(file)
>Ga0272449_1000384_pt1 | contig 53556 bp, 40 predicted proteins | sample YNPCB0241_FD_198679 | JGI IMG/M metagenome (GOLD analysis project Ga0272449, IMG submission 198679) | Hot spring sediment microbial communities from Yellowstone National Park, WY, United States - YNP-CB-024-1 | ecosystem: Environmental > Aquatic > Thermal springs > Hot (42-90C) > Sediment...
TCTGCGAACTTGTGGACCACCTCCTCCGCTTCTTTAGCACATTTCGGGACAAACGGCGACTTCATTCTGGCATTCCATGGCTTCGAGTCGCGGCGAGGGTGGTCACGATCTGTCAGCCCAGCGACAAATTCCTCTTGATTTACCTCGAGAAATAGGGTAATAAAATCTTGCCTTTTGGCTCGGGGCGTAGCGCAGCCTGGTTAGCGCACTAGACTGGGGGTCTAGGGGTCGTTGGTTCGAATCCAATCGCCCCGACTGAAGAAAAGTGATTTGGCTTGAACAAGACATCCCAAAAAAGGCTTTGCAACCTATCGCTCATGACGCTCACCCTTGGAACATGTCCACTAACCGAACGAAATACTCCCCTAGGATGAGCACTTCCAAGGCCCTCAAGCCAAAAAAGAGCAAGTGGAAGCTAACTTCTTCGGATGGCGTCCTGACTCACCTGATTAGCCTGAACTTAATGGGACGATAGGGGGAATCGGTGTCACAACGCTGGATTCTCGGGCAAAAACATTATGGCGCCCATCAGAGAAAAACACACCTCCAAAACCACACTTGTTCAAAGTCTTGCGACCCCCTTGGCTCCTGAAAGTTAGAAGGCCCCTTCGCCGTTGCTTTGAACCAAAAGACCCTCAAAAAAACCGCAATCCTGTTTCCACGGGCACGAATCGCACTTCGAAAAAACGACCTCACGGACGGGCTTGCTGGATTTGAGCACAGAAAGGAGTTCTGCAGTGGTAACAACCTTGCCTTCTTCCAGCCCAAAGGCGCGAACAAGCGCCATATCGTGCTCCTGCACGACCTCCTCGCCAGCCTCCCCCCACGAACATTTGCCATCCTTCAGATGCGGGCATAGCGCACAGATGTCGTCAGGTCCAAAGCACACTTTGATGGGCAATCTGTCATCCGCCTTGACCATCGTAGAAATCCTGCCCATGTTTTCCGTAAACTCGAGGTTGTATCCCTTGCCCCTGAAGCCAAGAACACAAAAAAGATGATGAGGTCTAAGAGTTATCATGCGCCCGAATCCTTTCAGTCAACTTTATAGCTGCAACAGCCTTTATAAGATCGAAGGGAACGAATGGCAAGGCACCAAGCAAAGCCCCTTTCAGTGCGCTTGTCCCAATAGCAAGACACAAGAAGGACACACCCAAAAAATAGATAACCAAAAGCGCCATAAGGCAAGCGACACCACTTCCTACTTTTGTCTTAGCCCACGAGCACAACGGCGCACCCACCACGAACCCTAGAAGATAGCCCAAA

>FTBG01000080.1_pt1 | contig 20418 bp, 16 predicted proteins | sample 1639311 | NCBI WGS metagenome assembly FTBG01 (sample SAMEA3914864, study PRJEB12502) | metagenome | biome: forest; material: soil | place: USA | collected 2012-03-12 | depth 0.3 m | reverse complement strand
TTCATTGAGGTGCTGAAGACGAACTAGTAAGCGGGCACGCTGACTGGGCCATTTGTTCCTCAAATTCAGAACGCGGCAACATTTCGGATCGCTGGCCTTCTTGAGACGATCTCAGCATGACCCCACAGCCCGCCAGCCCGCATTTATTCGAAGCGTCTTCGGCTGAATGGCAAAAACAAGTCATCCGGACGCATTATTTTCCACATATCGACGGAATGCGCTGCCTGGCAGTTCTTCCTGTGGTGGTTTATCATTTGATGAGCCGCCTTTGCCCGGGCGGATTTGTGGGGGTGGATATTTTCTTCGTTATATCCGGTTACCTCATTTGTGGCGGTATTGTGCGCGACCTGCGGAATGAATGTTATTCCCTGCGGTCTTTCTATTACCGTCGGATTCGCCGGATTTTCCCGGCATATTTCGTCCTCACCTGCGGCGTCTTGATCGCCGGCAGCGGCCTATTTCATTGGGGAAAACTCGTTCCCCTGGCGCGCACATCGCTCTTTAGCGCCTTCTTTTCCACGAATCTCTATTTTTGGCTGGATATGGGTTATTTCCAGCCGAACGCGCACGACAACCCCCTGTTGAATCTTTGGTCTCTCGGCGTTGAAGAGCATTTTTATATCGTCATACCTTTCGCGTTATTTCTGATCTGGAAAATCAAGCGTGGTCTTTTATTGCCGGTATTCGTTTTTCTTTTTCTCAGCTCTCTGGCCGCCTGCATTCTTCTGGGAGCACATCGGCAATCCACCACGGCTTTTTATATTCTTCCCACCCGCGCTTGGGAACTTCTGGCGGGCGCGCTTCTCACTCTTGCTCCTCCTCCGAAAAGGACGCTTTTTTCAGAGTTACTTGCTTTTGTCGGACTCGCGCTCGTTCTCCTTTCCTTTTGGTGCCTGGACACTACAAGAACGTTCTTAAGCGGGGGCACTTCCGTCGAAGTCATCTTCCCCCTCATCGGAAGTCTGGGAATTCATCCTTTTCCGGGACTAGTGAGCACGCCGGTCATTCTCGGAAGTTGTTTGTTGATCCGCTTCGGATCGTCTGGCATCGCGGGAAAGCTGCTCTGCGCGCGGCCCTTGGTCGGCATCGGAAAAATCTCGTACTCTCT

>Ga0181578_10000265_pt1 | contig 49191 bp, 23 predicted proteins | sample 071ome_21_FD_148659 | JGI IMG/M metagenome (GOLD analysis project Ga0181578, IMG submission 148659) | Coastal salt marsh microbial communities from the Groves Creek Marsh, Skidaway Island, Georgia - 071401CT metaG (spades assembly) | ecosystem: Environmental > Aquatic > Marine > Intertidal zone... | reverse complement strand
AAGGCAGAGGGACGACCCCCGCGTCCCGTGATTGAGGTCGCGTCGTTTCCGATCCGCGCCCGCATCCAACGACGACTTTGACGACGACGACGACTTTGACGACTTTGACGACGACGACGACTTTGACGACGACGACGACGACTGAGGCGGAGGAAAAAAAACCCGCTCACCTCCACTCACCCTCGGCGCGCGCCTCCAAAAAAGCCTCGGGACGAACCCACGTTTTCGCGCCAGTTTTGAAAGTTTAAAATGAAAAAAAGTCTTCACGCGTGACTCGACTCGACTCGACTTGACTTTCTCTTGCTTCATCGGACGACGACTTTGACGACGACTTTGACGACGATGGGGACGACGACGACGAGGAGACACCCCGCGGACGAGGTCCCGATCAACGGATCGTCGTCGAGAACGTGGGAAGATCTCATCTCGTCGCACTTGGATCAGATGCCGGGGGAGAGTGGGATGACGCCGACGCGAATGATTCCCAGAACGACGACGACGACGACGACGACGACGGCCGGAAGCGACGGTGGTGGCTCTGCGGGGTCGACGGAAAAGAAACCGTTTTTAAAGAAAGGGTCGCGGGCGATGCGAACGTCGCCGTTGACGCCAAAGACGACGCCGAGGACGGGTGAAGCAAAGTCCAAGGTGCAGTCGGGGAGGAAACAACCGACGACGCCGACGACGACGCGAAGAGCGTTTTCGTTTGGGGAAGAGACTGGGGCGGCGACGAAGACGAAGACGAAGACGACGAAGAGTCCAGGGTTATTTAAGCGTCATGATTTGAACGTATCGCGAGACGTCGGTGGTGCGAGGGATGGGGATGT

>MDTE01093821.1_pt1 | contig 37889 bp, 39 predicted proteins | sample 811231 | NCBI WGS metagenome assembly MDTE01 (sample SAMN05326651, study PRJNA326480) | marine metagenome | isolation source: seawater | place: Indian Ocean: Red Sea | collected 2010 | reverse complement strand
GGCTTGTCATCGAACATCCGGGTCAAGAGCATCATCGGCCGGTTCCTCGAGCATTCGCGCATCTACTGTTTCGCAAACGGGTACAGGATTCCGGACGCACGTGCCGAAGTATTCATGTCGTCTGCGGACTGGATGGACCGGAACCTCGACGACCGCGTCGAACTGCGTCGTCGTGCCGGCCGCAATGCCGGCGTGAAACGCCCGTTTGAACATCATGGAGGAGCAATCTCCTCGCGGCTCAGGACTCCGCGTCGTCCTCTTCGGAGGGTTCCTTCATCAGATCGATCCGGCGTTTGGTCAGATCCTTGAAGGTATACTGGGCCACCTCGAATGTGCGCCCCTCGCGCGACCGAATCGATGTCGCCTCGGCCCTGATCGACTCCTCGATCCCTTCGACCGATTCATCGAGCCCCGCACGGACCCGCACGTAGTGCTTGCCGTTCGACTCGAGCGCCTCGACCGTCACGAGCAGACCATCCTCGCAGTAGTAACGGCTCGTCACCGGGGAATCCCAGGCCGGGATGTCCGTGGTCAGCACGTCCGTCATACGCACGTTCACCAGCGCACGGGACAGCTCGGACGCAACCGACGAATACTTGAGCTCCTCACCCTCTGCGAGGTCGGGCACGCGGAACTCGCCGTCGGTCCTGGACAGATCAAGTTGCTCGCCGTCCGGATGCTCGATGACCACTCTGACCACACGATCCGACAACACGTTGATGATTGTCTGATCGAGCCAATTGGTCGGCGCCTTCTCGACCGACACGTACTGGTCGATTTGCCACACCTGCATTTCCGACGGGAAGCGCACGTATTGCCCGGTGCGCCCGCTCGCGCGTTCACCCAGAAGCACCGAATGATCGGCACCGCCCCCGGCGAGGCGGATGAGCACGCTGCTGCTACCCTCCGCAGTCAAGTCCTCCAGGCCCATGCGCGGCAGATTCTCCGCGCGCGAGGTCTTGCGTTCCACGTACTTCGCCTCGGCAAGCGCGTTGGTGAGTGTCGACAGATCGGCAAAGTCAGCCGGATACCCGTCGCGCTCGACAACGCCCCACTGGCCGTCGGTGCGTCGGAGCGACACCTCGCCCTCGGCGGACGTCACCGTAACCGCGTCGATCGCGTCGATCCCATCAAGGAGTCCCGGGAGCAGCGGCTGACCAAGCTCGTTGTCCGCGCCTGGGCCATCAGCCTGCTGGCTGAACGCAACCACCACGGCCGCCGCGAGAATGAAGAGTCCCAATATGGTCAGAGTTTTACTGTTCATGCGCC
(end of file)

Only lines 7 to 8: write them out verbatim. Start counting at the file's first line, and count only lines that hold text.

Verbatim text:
>MDTE01093821.1_pt1 | contig 37889 bp, 39 predicted proteins | sample 811231 | NCBI WGS metagenome assembly MDTE01 (sample SAMN05326651, study PRJNA326480) | marine metagenome | isolation source: seawater | place: Indian Ocean: Red Sea | collected 2010 | reverse complement strand
GGCTTGTCATCGAACATCCGGGTCAAGAGCATCATCGGCCGGTTCCTCGAGCATTCGCGCATCTACTGTTTCGCAAACGGGTACAGGATTCCGGACGCACGTGCCGAAGTATTCATGTCGTCTGCGGACTGGATGGACCGGAACCTCGACGACCGCGTCGAACTGCGTCGTCGTGCCGGCCGCAATGCCGGCGTGAAACGCCCGTTTGAACATCATGGAGGAGCAATCTCCTCGCGGCTCAGGACTCCGCGTCGTCCTCTTCGGAGGGTTCCTTCATCAGATCGATCCGGCGTTTGGTCAGATCCTTGAAGGTATACTGGGCCACCTCGAATGTGCGCCCCTCGCGCGACCGAATCGATGTCGCCTCGGCCCTGATCGACTCCTCGATCCCTTCGACCGATTCATCGAGCCCCGCACGGACCCGCACGTAGTGCTTGCCGTTCGACTCGAGCGCCTCGACCGTCACGAGCAGACCATCCTCGCAGTAGTAACGGCTCGTCACCGGGGAATCCCAGGCCGGGATGTCCGTGGTCAGCACGTCCGTCATACGCACGTTCACCAGCGCACGGGACAGCTCGGACGCAACCGACGAATACTTGAGCTCCTCACCCTCTGCGAGGTCGGGCACGCGGAACTCGCCGTCGGTCCTGGACAGATCAAGTTGCTCGCCGTCCGGATGCTCGATGACCACTCTGACCACACGATCCGACAACACGTTGATGATTGTCTGATCGAGCCAATTGGTCGGCGCCTTCTCGACCGACACGTACTGGTCGATTTGCCACACCTGCATTTCCGACGGGAAGCGCACGTATTGCCCGGTGCGCCCGCTCGCGCGTTCACCCAGAAGCACCGAATGATCGGCACCGCCCCCGGCGAGGCGGATGAGCACGCTGCTGCTACCCTCCGCAGTCAAGTCCTCCAGGCCCATGCGCGGCAGATTCTCCGCGCGCGAGGTCTTGCGTTCCACGTACTTCGCCTCGGCAAGCGCGTTGGTGAGTGTCGACAGATCGGCAAAGTCAGCCGGATACCCGTCGCGCTCGACAACGCCCCACTGGCCGTCGGTGCGTCGGAGCGACACCTCGCCCTCGGCGGACGTCACCGTAACCGCGTCGATCGCGTCGATCCCATCAAGGAGTCCCGGGAGCAGCGGCTGACCAAGCTCGTTGTCCGCGCCTGGGCCATCAGCCTGCTGGCTGAACGCAACCACCACGGCCGCCGCGAGAATGAAGAGTCCCAATATGGTCAGAGTTTTACTGTTCATGCGCC